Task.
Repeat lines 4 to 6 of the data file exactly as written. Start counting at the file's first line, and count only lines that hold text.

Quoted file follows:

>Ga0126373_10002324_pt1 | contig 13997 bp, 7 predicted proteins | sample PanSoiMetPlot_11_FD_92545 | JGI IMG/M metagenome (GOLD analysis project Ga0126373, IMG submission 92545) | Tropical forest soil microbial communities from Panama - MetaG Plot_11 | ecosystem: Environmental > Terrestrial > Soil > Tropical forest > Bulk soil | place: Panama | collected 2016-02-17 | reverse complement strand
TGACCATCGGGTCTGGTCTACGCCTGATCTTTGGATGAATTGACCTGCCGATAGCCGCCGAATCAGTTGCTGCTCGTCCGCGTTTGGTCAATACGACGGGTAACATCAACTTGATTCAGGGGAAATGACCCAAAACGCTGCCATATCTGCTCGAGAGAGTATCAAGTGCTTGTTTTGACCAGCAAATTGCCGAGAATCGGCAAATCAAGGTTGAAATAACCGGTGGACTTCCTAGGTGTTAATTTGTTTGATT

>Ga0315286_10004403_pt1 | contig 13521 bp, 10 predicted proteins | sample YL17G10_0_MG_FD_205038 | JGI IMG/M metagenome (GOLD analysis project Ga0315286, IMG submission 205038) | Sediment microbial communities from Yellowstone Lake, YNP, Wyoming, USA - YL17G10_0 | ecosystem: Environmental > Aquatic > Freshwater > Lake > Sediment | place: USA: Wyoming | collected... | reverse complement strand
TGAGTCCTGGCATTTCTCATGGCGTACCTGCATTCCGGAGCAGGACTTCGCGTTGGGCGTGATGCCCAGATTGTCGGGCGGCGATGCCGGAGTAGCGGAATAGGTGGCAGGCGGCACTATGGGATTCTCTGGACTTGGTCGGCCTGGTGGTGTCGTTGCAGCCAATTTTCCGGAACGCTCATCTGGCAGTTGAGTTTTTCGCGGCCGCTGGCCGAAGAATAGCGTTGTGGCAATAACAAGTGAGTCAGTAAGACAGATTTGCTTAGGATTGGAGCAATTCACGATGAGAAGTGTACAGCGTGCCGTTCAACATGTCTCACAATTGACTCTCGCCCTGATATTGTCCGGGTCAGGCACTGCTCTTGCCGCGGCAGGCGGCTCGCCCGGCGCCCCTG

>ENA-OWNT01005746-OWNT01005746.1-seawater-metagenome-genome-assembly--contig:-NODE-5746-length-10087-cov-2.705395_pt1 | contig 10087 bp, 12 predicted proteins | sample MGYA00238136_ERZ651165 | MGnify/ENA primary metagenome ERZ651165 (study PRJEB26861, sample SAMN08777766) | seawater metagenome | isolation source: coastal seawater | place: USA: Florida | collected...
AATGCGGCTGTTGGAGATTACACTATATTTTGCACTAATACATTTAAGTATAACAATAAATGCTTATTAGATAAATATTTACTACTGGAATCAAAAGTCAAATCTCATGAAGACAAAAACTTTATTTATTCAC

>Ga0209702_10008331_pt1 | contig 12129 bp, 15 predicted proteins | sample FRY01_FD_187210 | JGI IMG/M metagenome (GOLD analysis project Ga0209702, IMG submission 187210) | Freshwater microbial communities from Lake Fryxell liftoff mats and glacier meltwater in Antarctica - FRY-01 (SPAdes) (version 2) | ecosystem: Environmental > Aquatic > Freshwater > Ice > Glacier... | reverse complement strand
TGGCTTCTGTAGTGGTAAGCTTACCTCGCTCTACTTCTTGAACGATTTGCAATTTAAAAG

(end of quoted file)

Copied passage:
TGAGTCCTGGCATTTCTCATGGCGTACCTGCATTCCGGAGCAGGACTTCGCGTTGGGCGTGATGCCCAGATTGTCGGGCGGCGATGCCGGAGTAGCGGAATAGGTGGCAGGCGGCACTATGGGATTCTCTGGACTTGGTCGGCCTGGTGGTGTCGTTGCAGCCAATTTTCCGGAACGCTCATCTGGCAGTTGAGTTTTTCGCGGCCGCTGGCCGAAGAATAGCGTTGTGGCAATAACAAGTGAGTCAGTAAGACAGATTTGCTTAGGATTGGAGCAATTCACGATGAGAAGTGTACAGCGTGCCGTTCAACATGTCTCACAATTGACTCTCGCCCTGATATTGTCCGGGTCAGGCACTGCTCTTGCCGCGGCAGGCGGCTCGCCCGGCGCCCCTG

>ENA-OWNT01005746-OWNT01005746.1-seawater-metagenome-genome-assembly--contig:-NODE-5746-length-10087-cov-2.705395_pt1 | contig 10087 bp, 12 predicted proteins | sample MGYA00238136_ERZ651165 | MGnify/ENA primary metagenome ERZ651165 (study PRJEB26861, sample SAMN08777766) | seawater metagenome | isolation source: coastal seawater | place: USA: Florida | collected...
AATGCGGCTGTTGGAGATTACACTATATTTTGCACTAATACATTTAAGTATAACAATAAATGCTTATTAGATAAATATTTACTACTGGAATCAAAAGTCAAATCTCATGAAGACAAAAACTTTATTTATTCAC